The rate of ordinary income (1.1.O.30) is a required input to the rate calculation process for social security benefit payments. The rate of ordinary income is the sum of the rates of all components of ordinary income. Employment income (1.1.E.102) is a component of ordinary income, as are financial investment income, deemed income and various other types of income.
Determining the rate of ordinary income (including deemed income from financial assets (section 9(1)-'financial asset') for benefits is dependent upon which of the following 4 categories it falls into:
These categories are discussed in this topic.
Act reference: SSAct section section 9(1)-'financial asset', section 1068 Module B Maximum Basic Rate
Policy reference: SS Guide 4.1 Deprivation of Income & Assets, 4.3 Ordinary Income, 4.4 Deeming Provisions, 4.7 Business Structures, Primary Production & pre-01/01/2002 Assessment of Trusts & Private Companies, 4.8 Superannuation Funds, 4.9 Income Streams, 4.12 Means Test Treatment of Private Trusts & Private Companies from 01/01/2002, 4.13 Compensation
Special rules apply to the assessment of seasonal/intermittent work earnings (1.1.S.61).
Policy reference: SS Guide 3.1.7 Seasonal Work Preclusion Period
Ordinary income (1.1.O.30) is assessed in the fortnight that it is first earned, derived or received.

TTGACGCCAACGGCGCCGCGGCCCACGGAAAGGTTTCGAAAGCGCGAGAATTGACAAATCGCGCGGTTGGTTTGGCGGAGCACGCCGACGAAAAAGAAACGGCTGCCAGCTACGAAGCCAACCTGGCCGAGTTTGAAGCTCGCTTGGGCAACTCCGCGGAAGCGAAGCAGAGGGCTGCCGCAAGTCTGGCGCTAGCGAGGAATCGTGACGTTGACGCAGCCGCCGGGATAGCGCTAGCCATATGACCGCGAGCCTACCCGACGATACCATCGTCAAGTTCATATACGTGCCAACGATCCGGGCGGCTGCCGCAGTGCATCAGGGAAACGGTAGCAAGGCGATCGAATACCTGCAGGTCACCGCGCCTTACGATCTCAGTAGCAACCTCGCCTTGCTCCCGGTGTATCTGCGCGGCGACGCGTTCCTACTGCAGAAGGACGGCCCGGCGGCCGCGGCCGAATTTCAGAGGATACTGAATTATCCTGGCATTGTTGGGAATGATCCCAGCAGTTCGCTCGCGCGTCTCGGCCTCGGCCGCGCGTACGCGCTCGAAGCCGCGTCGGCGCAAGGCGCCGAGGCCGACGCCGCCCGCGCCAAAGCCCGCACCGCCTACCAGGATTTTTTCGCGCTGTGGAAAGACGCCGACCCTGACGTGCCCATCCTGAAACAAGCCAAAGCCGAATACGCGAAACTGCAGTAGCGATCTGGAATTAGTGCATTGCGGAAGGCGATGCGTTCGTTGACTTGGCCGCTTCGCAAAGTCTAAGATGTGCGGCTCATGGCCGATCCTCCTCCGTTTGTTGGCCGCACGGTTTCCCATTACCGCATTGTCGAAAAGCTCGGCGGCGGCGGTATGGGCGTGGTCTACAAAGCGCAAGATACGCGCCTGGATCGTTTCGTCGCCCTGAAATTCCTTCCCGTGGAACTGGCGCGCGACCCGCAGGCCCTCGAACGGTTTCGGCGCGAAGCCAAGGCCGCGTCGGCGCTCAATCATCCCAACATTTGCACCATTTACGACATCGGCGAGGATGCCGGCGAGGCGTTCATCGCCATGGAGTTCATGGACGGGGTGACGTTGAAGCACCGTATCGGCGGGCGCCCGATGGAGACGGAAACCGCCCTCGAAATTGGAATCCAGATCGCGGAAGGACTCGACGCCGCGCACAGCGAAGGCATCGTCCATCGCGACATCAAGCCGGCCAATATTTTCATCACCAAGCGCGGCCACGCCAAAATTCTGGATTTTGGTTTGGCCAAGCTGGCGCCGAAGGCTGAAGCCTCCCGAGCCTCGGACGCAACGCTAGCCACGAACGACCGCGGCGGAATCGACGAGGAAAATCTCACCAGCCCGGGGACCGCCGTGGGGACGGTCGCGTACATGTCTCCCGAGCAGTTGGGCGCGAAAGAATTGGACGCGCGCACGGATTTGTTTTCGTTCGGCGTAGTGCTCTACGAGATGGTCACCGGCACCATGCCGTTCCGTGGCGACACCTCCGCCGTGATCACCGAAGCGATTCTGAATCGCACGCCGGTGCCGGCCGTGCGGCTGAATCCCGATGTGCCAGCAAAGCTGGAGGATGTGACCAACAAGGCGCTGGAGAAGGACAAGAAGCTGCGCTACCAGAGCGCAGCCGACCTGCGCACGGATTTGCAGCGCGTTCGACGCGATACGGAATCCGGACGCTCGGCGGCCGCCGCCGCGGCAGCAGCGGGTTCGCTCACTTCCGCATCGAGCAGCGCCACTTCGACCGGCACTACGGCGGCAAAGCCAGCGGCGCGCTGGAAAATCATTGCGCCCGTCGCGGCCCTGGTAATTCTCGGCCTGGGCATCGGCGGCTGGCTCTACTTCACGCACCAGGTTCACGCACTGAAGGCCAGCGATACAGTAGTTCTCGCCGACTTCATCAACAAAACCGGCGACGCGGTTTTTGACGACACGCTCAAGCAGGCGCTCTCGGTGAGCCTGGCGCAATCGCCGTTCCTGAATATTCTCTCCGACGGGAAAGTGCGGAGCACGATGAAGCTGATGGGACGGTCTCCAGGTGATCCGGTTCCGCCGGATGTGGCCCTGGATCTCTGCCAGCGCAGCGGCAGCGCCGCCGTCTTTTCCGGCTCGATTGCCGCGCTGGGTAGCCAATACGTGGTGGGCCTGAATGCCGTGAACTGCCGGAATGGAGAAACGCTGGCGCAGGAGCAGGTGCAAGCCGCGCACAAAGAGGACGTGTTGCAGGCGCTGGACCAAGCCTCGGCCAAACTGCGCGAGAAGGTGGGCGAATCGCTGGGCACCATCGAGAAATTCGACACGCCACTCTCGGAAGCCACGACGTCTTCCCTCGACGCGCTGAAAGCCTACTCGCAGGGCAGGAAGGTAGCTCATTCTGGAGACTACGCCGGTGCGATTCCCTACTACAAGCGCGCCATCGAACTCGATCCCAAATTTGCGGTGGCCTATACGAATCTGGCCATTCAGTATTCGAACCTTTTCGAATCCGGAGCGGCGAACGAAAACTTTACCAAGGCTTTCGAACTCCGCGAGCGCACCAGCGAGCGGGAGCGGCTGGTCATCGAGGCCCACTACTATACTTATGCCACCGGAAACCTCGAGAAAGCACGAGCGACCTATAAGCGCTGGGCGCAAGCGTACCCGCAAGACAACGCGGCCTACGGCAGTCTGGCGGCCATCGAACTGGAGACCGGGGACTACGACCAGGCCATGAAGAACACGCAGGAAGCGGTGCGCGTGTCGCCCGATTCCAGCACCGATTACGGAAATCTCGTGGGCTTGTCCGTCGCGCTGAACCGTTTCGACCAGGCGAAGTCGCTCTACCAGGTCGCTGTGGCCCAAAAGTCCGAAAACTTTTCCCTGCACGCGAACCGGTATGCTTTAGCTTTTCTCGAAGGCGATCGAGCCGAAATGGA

Example: Employment income.
Employment income (1.1.E.102) that has been earned in an entitlement period is spread evenly across all days in that entitlement period, regardless of which days or the number of days worked.
If there is a working credit depletion the rate of ordinary income will be adjusted downwards.
Act reference: SSAct section 1068-G7A Ordinary income generally taken into account when first earned, derived or received, section 1067L-D19 Ordinary income generally taken into account when first earned, derived or received, section 1067G-H23 Ordinary income generally taken into account when first earned, derived or received, section 1073B Daily attribution of employment income, section 8 Income test definitions
Income is apportioned over a specific period relating to the source of the income, if:
Act reference: SSAct section 1067G-H24 Ordinary income received at intervals longer than one fortnight, section 1067L-D23 Ordinary income received at intervals longer than one fortnight, section 1068-G7AL Leave payments in respect of periods longer than a fortnight, section 1068-G8 Ordinary income received at intervals longer than one fortnight
A contract OF service or labour indicates an employer/employee relationship. A contract FOR services to produce a result indicates self-employment.
Income from independent contracting may attract a seasonal work preclusion period (3.1.7).
Policy reference: SS Guide 184.108.40.206 Income from Employment or Independent Contracting
One-off, irregular or non-periodical LUMP SUM amounts, are apportioned as income over a 12 month period in 52 weekly amounts, if they are:
- family trust distributions,
- certain 'loan' arrangements i.e. NOT a bona fide loan to recipients, and
- dividend distributions from a private company.
- signing on fees or endorsements for professional sports people,
- an industry related payment such as a dairy cash bonus, or payments to leave the industry, and
- profit sharing.
The date earned, derived or received is the date the recipient becomes entitled to receive the amount.